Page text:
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Acts i. 7; 1 Thess. v. 1.

Typical Prophetic
Fulfilment. Example.

Latter rain (Jos. ii. 15, iv. 19) before the 10th
10 Lamb set apart (Ex. xii. 3)

John xü.
I VII 14 Passover (Ex. xli. 6)

........1 Cor. v. 7
15 Unleavened bread (Ex. xii. 18).

8 (16 Wave-offering of first-fruits (Lev. xxiii. 11)

I Cor. xv. 20

Names of

Est. viii. 9 1 Kings vi.37 Ex. xiii. 4 MONTHS


II VIII 14 Passover, if unclean in former month (Num. ix. 10, 11)

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Rev. xiv.20



Vintage about this time
1 Feast of trumpets (Lev. xxii. 24)

10 Day of Atonement. Jubilee (Lev. xxv. 9) Sab. year.. VII

I 15 Feast of Tabernacles, or in-gathering (Lev. xxii. 39)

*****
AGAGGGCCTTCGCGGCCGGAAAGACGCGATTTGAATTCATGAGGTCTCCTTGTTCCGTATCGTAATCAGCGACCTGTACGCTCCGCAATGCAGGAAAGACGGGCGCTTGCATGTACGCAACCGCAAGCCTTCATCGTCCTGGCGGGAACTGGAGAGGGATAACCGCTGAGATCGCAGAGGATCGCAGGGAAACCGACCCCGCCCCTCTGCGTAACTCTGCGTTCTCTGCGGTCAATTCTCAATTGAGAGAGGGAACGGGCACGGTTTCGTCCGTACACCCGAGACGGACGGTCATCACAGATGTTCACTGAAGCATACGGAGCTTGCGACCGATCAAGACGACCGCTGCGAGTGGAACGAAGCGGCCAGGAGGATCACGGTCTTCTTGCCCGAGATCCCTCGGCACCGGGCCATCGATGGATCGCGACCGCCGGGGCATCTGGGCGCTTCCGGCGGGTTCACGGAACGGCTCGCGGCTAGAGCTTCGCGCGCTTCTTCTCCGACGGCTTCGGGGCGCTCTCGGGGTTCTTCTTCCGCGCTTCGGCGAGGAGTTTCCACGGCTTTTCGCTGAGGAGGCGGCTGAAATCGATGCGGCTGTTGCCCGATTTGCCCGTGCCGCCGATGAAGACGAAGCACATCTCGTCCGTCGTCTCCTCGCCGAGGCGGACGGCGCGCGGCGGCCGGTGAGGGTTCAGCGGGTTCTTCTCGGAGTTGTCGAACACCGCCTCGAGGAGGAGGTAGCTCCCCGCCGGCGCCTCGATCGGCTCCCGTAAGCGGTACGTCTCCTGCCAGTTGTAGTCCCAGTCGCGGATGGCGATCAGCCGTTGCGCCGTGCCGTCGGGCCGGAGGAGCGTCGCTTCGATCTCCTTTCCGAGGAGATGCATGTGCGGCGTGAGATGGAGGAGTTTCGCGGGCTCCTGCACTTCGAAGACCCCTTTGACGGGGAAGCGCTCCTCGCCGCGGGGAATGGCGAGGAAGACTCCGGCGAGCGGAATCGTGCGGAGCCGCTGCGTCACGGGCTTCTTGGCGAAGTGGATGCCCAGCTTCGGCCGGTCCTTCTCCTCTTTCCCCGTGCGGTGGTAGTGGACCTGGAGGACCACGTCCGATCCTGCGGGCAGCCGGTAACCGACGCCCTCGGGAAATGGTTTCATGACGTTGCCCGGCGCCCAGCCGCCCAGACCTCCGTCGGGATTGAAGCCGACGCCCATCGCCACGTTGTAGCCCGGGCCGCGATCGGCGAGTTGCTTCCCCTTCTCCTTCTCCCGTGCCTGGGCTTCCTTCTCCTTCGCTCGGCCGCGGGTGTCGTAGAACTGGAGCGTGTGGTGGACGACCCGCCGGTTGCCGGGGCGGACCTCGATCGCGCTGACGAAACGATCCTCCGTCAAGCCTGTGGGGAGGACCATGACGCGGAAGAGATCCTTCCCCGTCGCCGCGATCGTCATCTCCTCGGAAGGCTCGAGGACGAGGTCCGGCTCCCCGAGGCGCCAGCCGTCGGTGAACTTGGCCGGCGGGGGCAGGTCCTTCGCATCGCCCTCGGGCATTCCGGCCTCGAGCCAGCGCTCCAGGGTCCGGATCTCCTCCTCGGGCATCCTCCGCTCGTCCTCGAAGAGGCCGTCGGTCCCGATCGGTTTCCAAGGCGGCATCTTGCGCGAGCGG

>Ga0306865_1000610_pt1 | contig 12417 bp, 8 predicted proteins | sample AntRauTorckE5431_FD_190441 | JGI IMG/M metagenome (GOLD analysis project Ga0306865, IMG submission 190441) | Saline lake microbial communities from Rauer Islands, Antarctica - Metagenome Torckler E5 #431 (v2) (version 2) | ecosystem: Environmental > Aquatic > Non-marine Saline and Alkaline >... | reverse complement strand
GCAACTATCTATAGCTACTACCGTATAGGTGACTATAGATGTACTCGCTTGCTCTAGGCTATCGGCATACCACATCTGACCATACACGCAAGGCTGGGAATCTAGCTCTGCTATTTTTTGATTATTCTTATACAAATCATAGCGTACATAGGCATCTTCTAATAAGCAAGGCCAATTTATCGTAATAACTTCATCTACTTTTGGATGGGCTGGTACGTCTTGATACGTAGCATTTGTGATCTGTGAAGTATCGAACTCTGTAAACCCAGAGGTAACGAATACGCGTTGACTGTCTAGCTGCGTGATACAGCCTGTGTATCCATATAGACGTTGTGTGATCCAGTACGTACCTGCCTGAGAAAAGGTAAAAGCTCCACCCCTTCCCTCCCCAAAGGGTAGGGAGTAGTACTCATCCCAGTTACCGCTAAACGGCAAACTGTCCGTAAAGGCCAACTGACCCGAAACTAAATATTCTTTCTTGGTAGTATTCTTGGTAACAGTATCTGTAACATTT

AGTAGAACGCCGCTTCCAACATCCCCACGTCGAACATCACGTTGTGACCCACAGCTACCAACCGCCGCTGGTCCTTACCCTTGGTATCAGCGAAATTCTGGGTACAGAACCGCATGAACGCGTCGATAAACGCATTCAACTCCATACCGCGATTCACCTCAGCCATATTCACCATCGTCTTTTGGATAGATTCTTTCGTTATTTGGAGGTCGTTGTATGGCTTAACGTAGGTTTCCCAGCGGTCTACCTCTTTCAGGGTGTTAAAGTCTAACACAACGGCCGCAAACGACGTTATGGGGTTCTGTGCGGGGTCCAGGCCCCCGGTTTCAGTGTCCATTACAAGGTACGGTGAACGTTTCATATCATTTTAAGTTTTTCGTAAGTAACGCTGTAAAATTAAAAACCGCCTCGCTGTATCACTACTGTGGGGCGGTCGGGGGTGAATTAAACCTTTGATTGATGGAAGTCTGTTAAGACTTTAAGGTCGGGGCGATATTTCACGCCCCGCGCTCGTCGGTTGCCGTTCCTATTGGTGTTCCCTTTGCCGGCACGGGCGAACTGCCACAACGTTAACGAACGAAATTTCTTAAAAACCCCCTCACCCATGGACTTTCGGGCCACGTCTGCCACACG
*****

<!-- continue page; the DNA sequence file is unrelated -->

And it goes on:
22 Last day of the feast (John vii. 37)

Rev. xi. 19

vii.9,17 Sxxi. 3,6 xxii. 17



Est. ii. 16 Zec. vii. 1 1 Kings vi.38 1 Kings viii.2 Neh. vi. 15

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Est. iii. 7,131 Zec. i. 7



of that feast when he before entered Jerusalem “as her King.' Hence we see why this feast alone is to be observed in the future glorious state (Zech. xiv. 16), Passover and Pentecost having already been fulfilled.

Rev. xxi. 6, and xxii. 17, appear to be allusions to the custom of the Jews on the last day of that feast, when they poured out water round the altar, and chanted Isai. xii., which our Saviour countenances, John vii. 37, 38.

I have added an arrangement, by the Times and Seasons, of part of the prophecy of Isaiah. For example, chap. ix. 3,

They joy before thee according to the joy in harvest." Thé next verse to which may also shew the application of typical histories; and if we refer to Judges vi. 11, 13, we find that Gideon's call was at the same time of the year; and in viii. 2, the allusion is to the vintage that followed. By comparing Isai. X. 26, with ix. 4, we may observe, that Gideon's victory is used to adumbrate the destruction of the Assyrians; and that both are typical of the future destruction of the enemies of the church